Sandpit

A new sandpit for long side discussions, idees fixes and so on. Unless directly responding to the OP, all discussions of nuclear power, MMT and conspiracy theories should be directed to sandpits (or, if none is open, message boards).

144 thoughts on “Sandpit

  1. At the very real risk of being wrong, my reading of Megan’s position is that the ALP’s more recent actions with respect to refugees is at odds with what has been presented as the 2011 policy document, i.e. “National Platform”, Australian Labor, 46th National Conference, 2011. I’d say that what Kevin Rudd stated the ALP would do with respect to unauthorised maritime arrivals (having no visa), in the lead-up to the Sep 2013 election, is at least part of what Megan is criticising as being unacceptable treatment of asylum seekers.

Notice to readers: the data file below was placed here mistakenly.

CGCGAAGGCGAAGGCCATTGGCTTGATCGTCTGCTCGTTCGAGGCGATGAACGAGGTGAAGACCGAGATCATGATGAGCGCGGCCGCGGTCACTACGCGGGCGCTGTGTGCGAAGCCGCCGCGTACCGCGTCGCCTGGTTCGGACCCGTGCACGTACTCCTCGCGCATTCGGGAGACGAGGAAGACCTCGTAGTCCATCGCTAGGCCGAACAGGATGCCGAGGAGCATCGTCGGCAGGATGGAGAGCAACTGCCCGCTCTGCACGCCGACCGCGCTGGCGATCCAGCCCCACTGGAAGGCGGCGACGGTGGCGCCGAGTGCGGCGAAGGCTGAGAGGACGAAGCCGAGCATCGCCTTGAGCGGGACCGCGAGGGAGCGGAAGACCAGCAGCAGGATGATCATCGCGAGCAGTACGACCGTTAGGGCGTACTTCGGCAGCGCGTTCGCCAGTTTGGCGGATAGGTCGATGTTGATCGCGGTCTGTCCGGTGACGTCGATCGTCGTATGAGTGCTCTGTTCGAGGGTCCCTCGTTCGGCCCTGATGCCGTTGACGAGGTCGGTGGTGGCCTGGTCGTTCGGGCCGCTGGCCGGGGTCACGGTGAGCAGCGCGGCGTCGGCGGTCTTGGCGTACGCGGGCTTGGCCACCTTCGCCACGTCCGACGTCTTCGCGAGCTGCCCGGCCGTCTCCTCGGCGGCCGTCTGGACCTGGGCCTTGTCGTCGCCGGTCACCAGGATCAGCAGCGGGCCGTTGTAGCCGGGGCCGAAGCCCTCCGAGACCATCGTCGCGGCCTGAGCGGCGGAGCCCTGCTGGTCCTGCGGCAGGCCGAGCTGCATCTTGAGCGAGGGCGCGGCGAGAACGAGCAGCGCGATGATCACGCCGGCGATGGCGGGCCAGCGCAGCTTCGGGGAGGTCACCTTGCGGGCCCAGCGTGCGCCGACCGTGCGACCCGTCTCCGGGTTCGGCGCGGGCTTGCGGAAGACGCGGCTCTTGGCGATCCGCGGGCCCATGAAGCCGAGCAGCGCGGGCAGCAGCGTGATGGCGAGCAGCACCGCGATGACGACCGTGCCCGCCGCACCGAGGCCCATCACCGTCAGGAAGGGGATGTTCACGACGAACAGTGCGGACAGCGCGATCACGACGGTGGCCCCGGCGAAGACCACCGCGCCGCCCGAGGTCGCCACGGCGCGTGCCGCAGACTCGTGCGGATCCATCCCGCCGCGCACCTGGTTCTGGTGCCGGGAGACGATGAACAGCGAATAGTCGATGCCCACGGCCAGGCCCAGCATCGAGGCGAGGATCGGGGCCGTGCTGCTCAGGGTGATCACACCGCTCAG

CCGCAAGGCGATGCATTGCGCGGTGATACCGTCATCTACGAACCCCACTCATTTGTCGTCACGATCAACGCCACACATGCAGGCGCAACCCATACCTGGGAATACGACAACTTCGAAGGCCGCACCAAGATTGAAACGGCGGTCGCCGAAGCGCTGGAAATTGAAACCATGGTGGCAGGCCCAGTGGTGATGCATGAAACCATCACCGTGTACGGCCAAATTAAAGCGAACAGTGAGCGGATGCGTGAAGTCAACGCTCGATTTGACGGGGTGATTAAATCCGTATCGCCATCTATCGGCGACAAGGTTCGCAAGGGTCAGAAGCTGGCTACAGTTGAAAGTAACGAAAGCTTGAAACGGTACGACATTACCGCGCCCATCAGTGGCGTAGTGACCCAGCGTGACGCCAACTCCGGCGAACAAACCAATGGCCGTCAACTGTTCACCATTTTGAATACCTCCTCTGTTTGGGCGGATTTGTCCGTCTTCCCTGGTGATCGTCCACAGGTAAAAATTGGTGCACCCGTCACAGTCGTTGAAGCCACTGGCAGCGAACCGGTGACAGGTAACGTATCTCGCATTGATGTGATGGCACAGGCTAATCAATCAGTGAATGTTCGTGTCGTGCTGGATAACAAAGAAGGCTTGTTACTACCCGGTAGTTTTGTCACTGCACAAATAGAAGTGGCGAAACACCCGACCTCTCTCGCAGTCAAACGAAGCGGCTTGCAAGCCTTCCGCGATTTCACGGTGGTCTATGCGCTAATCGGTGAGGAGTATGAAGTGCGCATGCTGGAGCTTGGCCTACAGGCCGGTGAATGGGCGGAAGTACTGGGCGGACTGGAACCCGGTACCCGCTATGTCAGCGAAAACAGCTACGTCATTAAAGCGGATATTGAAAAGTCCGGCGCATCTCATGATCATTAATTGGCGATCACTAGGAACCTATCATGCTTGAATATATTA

Megan’s further point (if I’m reading it right) is that to support the ALP while their last stated position (presumably Kevin Rudd’s statements as PM, in the lead-up to the Sep 2013 election) is active, doesn’t provide the ALP with any incentive to change that position. Now, if she chooses to vote for a different party because they have a better (in her eyes) asylum seeker policy, then two things may come of that: i) win or lose, the ALP, in post-mortem mode, discover that this was a key reason they lost X voters to other parties; ii) the party she voted for actually get the votes to run the joint.

    The obverse, which Megan points out, is that if she simply votes for the ALP as a default, it isn’t going to encourage the ALP to shift their position on asylum seekers arriving by boat, etc.

    In other words: If ALP UMA policy is BAD by Megan’s standards, then she won’t vote for them; if ALP UMA policy is GOOD by Megan’s standards, then she *might* vote for them, but won’t necessarily.